Are you confused by all the different display ports and options on monitors, TVs and projectors? It can be confusing when comparing VGA vs DVI vs HDMI resolution, but it doesn’t have to be!
Here’s a port by port breakdown explaining each type of resolution and a recommended application of use for each!
VGA vs DVI vs HDMI Resolution
We’re going to start by teaching you about HDMI Resolution, because quite frankly… it’s the best. HDMI broken down just means “high definition multimedia interface.”
Most modern TVs and PCs support this resolution. Furthermore, most products you would plug into a monitor of some type also support an HDMI connection. A few you might have could include:
- Google Chromecast
- Cable box
- Mobile Device
The main reason why HDMI connections are considered to be the best is because they incorporate both display and audio through the same cable. It’s a familiar format that most people understand, which makes it popular among customers.
In recent years, HDMI standards have been upgraded. But don’t go out and buy new cables – you don’t need them! The HDMI standards upgrade is a part of the hardware itself and cables used with lower standards equipment will still work perfectly.
To summarize, HDMI is great for general use, but other cables can be good for other specific situations.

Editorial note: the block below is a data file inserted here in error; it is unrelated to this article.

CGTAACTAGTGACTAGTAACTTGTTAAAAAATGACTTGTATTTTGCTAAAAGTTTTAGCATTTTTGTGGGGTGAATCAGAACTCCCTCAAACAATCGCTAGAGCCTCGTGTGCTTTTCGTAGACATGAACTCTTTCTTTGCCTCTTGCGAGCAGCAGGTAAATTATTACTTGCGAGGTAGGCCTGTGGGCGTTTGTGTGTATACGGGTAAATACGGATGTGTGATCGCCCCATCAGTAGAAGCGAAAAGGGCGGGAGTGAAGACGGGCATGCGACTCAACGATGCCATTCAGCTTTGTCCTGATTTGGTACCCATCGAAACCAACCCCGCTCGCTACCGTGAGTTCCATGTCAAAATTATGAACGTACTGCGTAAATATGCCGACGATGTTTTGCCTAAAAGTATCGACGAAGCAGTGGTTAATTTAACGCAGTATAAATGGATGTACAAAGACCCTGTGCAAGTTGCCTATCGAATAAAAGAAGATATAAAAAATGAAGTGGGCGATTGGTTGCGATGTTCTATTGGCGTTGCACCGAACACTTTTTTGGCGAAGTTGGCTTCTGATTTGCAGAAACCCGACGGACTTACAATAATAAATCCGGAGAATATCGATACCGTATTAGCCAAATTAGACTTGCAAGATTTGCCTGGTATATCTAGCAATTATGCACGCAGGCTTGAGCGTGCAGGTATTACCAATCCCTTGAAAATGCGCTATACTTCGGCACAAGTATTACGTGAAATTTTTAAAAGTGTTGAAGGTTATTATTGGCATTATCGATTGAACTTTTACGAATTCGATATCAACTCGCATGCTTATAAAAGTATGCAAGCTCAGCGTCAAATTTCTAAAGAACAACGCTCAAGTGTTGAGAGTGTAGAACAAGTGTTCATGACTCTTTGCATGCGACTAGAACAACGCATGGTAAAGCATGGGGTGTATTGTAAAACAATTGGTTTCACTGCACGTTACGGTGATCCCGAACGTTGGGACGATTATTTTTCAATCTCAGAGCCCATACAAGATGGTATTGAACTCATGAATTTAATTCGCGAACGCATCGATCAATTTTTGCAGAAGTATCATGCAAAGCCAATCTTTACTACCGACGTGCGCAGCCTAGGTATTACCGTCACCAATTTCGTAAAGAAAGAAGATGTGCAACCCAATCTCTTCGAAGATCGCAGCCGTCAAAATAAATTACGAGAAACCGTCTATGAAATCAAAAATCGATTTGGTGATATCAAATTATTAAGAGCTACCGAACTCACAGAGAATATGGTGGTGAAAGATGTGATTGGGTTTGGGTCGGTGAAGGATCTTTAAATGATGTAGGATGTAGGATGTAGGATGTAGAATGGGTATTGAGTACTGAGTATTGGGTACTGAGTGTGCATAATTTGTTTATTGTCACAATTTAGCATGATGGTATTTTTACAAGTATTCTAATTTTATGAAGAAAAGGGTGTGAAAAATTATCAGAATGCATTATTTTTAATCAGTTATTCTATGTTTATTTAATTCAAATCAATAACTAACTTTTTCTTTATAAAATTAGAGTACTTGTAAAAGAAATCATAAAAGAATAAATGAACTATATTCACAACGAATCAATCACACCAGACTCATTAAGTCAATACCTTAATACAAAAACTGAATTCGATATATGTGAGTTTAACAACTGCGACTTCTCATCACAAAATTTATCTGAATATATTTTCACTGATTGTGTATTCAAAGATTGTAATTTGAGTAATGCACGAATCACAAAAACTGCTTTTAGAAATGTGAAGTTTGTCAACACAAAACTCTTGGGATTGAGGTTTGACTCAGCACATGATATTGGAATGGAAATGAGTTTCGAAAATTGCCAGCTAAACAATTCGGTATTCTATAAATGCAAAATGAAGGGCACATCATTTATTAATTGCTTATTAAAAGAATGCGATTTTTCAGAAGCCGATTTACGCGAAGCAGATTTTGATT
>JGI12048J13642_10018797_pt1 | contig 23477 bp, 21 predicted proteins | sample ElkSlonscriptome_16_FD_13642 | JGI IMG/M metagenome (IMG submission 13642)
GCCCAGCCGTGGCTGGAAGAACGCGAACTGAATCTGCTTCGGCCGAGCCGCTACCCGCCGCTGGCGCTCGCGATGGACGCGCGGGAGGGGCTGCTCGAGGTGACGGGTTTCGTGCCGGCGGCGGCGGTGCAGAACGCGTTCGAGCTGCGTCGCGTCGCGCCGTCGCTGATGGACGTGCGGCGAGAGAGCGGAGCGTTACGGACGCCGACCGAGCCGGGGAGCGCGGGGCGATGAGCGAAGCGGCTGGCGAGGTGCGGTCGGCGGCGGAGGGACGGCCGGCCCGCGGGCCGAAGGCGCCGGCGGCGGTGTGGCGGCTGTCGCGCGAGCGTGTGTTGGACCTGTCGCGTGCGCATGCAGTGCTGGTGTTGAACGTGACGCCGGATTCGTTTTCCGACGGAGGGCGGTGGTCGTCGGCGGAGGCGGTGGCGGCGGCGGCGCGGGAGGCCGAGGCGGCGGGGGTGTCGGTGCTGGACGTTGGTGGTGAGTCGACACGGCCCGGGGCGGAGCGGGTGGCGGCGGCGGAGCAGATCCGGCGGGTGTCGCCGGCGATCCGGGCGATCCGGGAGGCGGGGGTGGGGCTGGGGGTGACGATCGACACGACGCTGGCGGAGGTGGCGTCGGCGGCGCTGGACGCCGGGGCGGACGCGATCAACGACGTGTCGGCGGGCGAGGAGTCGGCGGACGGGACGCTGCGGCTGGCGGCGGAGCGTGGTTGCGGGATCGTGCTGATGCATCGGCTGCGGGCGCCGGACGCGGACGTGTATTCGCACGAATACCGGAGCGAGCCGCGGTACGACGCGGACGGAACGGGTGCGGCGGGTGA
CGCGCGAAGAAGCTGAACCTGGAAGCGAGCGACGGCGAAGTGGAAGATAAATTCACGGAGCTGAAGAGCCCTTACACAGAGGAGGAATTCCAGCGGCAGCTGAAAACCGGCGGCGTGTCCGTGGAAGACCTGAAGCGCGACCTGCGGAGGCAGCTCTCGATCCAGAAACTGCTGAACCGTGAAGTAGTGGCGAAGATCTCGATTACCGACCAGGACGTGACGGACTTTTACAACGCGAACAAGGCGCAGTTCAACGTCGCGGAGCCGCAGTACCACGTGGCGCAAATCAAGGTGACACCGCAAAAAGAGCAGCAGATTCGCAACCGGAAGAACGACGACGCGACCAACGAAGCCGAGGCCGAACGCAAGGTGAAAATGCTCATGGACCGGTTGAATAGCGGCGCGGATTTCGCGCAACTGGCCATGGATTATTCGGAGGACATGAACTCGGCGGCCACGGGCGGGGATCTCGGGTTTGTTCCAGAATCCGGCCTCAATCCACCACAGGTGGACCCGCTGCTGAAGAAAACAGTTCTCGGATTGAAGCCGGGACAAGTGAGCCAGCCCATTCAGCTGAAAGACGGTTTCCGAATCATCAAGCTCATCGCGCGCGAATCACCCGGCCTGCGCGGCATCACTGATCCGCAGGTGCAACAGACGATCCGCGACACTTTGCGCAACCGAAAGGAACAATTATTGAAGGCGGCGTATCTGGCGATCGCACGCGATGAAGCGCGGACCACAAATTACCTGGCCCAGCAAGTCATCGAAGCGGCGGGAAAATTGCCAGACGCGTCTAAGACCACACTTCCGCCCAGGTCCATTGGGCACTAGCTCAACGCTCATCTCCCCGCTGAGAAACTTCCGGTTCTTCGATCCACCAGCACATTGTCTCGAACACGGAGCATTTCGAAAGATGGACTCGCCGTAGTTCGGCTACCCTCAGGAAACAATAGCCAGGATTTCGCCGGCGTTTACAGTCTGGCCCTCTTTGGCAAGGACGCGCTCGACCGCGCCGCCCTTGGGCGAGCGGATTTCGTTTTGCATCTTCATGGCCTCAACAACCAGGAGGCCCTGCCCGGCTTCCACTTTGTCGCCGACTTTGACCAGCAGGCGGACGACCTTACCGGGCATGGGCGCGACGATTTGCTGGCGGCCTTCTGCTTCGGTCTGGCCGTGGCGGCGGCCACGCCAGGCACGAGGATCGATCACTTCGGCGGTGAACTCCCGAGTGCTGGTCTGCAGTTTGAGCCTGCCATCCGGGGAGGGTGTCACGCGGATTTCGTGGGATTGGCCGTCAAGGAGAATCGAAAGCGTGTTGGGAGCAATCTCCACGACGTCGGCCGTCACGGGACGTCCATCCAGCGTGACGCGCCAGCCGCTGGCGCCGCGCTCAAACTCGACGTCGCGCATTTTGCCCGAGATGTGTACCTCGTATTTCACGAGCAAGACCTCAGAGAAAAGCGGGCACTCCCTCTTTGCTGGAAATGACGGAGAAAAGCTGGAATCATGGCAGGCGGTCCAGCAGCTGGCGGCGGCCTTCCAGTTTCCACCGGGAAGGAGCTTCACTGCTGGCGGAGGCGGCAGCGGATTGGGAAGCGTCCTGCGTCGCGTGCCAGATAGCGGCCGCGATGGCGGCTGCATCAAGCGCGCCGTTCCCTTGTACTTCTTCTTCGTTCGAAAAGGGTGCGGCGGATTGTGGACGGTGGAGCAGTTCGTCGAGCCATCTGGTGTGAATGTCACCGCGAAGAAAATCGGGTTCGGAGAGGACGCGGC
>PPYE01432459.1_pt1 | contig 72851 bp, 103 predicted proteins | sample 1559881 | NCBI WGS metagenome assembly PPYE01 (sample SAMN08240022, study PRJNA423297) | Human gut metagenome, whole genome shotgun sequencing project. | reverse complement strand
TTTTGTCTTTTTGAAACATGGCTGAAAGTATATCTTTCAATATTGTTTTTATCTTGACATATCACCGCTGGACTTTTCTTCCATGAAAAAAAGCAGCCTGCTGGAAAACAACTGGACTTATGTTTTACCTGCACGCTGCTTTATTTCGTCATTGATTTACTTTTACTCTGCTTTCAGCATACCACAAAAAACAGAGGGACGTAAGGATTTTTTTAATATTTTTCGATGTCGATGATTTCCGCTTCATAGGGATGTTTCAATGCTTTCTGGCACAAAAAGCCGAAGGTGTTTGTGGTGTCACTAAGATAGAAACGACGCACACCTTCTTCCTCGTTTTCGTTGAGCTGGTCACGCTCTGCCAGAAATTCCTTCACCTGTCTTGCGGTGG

Do you have a TV with damaged connection ports? Contact us to get in touch and get it fixed!
DVI stands for “Digital Visual Interface.” It was considered to be the standard display format in 1999… quite awhile back in the technological revolution. DVI has multiple different modes, including:
- DVI-D (digital only)
- DVI-A (analog only)
- DVI-I (digital and analog)
Technically, the digital video signal passed through the cable is the same as HDMI.
The main difference between the two connection types is that DVI doesn’t support an audio signal and requires using a different cable in addition to the visual cable.
This helps to explain why it’s not something you would find on Bluray players or new HD TVs. You can, however, find it on projectors.
At this point in time, HDMI has basically replaced it, though it is good for computer monitors that lack speakers.
There are two types of connectors: dual-link and single-link. Dual-link connectors double the power of transmission with higher speed and signal quality.
VGA stands for “Video Graphics Array,” which is an analog, video only connection. You will rarely find this connection type on TVs, but can sometimes find it on projectors or old PCs.
The big tech companies (like Samsung) banded together to agree to drop support for VGA back in 2010. As such, there’s really no good use for this display type unless your PC or projector older and doesn’t support DVI or HDMI.
Do you still have questions about VGA vs DVI vs HDMI resolution or want to know what’s the best one to use for your specific purposes? Contact us online or call us at (440)725-0642 for more information!
Taking a look at your electronics, what are the most common connection types you can find? Share in the comments and see where you stack up amongst our other customers!